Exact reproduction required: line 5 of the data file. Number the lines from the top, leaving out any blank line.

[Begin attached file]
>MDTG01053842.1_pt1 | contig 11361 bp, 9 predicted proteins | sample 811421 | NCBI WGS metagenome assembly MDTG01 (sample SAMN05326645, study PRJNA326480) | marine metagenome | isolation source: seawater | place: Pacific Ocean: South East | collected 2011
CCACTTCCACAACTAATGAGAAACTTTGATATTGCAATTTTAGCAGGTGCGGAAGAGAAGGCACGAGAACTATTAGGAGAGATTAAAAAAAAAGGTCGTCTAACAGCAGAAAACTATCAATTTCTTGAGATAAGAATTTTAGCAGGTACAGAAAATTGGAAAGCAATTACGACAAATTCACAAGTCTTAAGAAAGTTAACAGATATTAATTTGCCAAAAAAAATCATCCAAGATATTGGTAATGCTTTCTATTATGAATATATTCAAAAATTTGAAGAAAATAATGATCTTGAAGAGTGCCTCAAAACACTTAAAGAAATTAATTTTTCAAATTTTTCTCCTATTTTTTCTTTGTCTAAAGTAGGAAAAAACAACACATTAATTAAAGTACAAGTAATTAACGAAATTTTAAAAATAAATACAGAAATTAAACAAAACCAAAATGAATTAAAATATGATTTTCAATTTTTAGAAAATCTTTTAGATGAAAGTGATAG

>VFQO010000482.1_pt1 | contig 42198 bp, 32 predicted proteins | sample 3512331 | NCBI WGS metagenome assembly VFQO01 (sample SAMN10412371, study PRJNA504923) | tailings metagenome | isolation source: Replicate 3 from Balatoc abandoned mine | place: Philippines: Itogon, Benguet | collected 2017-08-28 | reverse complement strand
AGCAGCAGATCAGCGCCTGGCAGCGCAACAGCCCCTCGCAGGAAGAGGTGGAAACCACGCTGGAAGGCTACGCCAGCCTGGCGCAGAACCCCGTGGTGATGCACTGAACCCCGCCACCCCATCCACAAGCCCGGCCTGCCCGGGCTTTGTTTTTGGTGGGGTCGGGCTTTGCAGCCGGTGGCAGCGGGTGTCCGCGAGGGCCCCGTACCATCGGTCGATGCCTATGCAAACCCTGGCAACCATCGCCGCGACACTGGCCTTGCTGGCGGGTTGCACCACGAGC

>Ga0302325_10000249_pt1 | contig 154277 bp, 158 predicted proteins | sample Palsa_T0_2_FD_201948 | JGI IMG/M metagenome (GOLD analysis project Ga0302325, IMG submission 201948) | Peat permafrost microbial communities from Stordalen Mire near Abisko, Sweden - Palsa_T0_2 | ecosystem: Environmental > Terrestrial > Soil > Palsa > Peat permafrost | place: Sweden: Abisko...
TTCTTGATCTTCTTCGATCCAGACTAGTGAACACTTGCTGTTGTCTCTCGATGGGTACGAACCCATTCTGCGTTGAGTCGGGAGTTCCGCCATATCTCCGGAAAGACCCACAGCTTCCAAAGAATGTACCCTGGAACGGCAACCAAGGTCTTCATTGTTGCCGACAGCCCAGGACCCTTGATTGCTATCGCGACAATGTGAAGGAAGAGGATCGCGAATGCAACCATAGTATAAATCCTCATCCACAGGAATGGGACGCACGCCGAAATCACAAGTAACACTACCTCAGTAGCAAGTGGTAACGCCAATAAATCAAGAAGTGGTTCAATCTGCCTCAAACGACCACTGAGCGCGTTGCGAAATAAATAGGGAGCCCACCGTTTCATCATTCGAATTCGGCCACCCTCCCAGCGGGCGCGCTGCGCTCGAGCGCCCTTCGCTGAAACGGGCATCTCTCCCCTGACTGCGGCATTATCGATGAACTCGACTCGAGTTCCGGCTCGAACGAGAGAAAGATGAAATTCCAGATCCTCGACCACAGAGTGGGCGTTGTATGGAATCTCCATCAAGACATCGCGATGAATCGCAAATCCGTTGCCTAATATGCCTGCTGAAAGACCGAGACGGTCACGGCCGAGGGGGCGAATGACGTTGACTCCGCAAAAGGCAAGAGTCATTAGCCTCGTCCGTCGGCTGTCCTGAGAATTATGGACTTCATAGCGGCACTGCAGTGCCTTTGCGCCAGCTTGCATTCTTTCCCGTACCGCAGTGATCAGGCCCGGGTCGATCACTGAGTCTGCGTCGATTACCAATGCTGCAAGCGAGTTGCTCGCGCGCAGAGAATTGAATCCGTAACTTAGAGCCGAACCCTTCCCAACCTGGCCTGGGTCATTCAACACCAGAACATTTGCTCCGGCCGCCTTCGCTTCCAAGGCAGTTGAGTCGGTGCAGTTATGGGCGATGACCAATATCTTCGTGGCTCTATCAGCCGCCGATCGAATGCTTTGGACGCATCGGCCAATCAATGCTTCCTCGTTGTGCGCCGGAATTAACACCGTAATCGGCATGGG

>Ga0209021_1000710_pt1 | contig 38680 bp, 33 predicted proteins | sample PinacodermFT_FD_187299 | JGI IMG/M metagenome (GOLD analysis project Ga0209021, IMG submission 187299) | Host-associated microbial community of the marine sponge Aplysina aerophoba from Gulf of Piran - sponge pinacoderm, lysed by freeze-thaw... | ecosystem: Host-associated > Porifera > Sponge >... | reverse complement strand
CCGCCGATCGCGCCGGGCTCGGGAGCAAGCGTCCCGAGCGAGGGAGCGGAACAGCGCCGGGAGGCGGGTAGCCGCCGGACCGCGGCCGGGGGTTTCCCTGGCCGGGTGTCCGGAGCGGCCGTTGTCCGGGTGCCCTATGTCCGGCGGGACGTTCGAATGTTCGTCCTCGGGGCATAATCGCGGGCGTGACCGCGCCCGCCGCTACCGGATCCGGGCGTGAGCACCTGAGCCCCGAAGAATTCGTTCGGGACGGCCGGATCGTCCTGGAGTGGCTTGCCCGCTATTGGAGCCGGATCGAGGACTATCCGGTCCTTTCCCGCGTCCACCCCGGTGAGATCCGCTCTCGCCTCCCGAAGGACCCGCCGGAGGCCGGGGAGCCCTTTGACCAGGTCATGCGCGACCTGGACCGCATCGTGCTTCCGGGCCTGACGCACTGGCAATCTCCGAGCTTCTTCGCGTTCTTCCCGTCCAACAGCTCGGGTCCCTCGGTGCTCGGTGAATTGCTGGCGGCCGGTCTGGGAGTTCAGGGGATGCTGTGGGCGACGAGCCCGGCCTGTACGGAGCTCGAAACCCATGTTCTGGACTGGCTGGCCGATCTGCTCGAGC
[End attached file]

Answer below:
>Ga0302325_10000249_pt1 | contig 154277 bp, 158 predicted proteins | sample Palsa_T0_2_FD_201948 | JGI IMG/M metagenome (GOLD analysis project Ga0302325, IMG submission 201948) | Peat permafrost microbial communities from Stordalen Mire near Abisko, Sweden - Palsa_T0_2 | ecosystem: Environmental > Terrestrial > Soil > Palsa > Peat permafrost | place: Sweden: Abisko...